On the morning of April 17, Calvert set out from Thayaung with the Reconnaissance Regiment and the 3/6 Gurkhas in the hopes of getting behind the Japanese and pinning them against White City. Calvert struck on the 18th, with the Reconnaissance Regiment leading the way and pushing north until they reached a small stream called the Mawlu Chaung (river). With the Japanese pinned in place, Calvert sent one Gurkha company each around the right and left flanks, but both of these efforts were stopped by fanatical Japanese resistance.

Engineers of the 77th Brigade wire a section of railroad track with explosives.
Engineers of the 77th Brigade wire a section of railroad track with explosives.

Now it became a slug match, with the Reconnaissance Regiment pushing its way across the stream against fierce Japanese opposition. The Japanese counterattacked, hitting the Gurkhas on the right flank and nearly breaking them. Only a Mustang strike and Calvert’s appearance on the battlefield prevented a complete rout. After this, Calvert decided to pull back.


The brigade had suffered about 70 dead and 150 wounded, though they had stopped the Japanese attack on White City. “The Japs never attacked the block,” he wrote. Several hundred Japanese bodies were found on the battlefield. “The Japanese morale after that, coupled with the effect of our counterattack, wilted right away, and they started to straggle back.”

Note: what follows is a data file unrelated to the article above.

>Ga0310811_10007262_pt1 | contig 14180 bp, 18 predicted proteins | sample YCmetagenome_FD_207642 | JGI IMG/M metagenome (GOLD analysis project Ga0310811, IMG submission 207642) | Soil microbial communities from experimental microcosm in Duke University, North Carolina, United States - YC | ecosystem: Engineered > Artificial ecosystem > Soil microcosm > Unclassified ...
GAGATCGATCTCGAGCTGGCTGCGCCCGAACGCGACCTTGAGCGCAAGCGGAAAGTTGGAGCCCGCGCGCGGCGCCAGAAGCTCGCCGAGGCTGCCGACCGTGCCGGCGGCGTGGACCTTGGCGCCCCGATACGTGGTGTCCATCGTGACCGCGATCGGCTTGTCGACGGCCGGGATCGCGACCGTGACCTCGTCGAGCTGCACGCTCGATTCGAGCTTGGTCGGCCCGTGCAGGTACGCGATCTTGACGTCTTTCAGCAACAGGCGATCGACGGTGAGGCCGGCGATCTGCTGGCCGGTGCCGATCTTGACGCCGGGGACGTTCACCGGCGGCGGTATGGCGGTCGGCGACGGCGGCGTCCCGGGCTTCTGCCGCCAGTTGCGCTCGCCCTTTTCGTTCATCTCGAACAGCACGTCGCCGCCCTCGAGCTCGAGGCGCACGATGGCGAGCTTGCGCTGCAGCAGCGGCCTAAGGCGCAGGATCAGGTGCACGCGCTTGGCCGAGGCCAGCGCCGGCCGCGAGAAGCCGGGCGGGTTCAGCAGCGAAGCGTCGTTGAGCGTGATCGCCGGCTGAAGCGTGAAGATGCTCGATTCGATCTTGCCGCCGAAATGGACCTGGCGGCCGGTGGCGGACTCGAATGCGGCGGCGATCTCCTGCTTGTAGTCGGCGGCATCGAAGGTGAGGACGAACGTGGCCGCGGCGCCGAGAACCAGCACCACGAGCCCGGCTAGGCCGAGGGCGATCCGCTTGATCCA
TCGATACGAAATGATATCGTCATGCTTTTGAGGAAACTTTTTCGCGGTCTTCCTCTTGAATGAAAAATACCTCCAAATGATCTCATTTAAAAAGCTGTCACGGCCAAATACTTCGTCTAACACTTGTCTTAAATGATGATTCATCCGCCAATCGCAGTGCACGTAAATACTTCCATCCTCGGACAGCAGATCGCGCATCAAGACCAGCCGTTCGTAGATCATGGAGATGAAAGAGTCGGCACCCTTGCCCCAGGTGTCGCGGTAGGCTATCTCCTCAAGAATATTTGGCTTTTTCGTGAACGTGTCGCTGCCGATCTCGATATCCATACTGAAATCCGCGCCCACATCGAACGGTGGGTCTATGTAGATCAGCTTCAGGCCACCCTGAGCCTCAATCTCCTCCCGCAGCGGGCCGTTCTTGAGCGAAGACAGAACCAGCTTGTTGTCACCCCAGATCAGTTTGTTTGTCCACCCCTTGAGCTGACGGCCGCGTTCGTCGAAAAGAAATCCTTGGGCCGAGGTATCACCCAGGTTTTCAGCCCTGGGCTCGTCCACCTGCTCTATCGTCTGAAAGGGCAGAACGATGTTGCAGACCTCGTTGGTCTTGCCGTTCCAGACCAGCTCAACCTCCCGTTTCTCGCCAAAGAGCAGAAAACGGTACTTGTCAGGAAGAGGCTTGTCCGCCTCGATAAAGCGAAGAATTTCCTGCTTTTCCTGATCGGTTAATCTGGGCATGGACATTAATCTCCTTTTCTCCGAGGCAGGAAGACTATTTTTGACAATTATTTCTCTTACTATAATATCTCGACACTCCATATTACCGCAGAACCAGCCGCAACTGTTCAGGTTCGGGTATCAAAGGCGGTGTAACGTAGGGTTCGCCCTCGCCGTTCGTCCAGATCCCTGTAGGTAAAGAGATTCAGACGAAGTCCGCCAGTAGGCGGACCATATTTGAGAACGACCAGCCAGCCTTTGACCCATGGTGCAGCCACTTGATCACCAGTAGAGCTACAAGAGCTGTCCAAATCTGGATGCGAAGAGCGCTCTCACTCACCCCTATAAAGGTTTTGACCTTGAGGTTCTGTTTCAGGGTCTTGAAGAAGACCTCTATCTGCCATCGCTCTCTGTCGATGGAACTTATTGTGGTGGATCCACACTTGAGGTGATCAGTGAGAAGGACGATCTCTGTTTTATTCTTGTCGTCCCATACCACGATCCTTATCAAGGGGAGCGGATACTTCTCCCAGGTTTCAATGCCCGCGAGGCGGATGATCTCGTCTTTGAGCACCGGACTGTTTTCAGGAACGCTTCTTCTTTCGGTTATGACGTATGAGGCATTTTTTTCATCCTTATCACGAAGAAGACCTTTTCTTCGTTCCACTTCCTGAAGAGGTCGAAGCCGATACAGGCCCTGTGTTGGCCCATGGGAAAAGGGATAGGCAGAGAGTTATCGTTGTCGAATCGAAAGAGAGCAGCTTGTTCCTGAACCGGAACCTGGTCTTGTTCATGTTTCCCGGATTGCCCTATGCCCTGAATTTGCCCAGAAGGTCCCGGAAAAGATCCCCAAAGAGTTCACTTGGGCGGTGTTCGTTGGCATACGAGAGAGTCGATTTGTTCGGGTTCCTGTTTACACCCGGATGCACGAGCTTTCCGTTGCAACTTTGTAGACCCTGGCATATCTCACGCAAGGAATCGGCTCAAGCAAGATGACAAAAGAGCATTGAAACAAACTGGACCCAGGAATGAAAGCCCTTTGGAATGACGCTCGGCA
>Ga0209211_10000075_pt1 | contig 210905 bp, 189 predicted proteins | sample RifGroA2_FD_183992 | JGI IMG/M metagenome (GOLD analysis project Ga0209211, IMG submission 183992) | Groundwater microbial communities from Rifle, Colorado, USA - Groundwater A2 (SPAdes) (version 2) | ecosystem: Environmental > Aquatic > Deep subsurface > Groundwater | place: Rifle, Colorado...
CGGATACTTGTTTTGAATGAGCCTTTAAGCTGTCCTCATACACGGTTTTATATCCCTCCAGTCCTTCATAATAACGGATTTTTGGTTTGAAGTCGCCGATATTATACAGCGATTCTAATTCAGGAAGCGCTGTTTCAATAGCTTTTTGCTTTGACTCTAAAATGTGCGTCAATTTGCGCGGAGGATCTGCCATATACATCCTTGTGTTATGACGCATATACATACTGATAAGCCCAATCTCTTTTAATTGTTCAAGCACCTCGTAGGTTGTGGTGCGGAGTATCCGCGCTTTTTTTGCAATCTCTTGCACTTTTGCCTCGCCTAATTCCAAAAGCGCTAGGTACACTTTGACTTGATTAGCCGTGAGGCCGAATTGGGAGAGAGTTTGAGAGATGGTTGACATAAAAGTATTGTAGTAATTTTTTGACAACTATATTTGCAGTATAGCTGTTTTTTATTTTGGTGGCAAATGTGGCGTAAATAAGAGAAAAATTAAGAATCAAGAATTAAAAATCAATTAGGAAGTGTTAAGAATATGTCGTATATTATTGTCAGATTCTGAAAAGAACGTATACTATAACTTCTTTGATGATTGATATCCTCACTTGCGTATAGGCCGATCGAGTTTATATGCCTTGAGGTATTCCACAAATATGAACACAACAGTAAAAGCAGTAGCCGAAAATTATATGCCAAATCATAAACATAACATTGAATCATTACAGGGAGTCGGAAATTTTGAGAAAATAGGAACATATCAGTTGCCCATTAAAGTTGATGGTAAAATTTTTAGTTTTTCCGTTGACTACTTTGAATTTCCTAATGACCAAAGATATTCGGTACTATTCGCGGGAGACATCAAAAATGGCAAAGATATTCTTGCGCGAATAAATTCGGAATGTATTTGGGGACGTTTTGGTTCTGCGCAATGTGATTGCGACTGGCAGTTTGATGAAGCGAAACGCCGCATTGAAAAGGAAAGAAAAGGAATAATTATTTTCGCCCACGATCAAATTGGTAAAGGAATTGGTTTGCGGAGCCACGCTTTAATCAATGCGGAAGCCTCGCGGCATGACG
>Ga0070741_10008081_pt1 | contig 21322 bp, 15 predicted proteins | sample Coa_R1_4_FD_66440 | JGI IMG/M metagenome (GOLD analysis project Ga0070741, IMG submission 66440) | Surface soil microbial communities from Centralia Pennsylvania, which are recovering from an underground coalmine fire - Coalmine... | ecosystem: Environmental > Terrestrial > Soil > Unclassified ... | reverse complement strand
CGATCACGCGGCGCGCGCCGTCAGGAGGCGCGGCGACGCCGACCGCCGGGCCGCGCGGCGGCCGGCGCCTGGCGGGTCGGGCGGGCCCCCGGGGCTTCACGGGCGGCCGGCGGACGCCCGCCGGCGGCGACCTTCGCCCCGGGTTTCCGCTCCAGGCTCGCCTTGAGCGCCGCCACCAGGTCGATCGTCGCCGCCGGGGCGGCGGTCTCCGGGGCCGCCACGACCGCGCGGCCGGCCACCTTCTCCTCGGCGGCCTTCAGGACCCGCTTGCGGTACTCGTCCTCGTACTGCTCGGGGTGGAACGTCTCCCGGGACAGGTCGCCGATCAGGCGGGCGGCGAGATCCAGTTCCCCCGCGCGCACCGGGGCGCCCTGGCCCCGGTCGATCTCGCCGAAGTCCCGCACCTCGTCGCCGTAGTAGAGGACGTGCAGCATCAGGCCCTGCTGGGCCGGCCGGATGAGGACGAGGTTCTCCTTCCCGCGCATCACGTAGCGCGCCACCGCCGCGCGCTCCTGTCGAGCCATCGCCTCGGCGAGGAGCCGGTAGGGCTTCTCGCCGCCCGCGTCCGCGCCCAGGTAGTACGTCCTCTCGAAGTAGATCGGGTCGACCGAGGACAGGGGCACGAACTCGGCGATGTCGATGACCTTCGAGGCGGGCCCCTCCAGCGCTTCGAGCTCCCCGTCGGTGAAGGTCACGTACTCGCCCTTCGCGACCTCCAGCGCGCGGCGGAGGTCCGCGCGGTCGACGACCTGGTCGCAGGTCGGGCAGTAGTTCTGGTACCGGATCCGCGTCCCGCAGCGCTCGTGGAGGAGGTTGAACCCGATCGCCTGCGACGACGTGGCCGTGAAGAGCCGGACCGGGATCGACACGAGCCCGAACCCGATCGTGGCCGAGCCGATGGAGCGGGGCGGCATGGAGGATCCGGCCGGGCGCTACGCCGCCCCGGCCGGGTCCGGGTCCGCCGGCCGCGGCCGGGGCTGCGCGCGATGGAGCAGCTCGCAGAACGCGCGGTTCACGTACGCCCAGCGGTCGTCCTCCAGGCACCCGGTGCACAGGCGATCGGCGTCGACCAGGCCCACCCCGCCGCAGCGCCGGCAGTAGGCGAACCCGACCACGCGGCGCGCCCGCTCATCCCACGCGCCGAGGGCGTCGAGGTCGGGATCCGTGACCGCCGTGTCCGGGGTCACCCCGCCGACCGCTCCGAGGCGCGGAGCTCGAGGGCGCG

Though it had virtually destroyed the Japanese 24th Mixed Brigade, the battle for White City had sapped the strength of the 77th Brigade. As the 14th Brigade had failed to take Indaw, General Joe Lentaigne, who had taken command after Wingate was tragically killed in a plane crash on March 24, felt that Calvert should abandon White City and Broadway and move north to the vicinity of Mogaung. The town was a road-and-railhead about 20 miles west of Myitkyina and by taking it, Lentainge hoped to aid Stilwell, who had slowly pushed his way southeast against a determined Japanese resistance.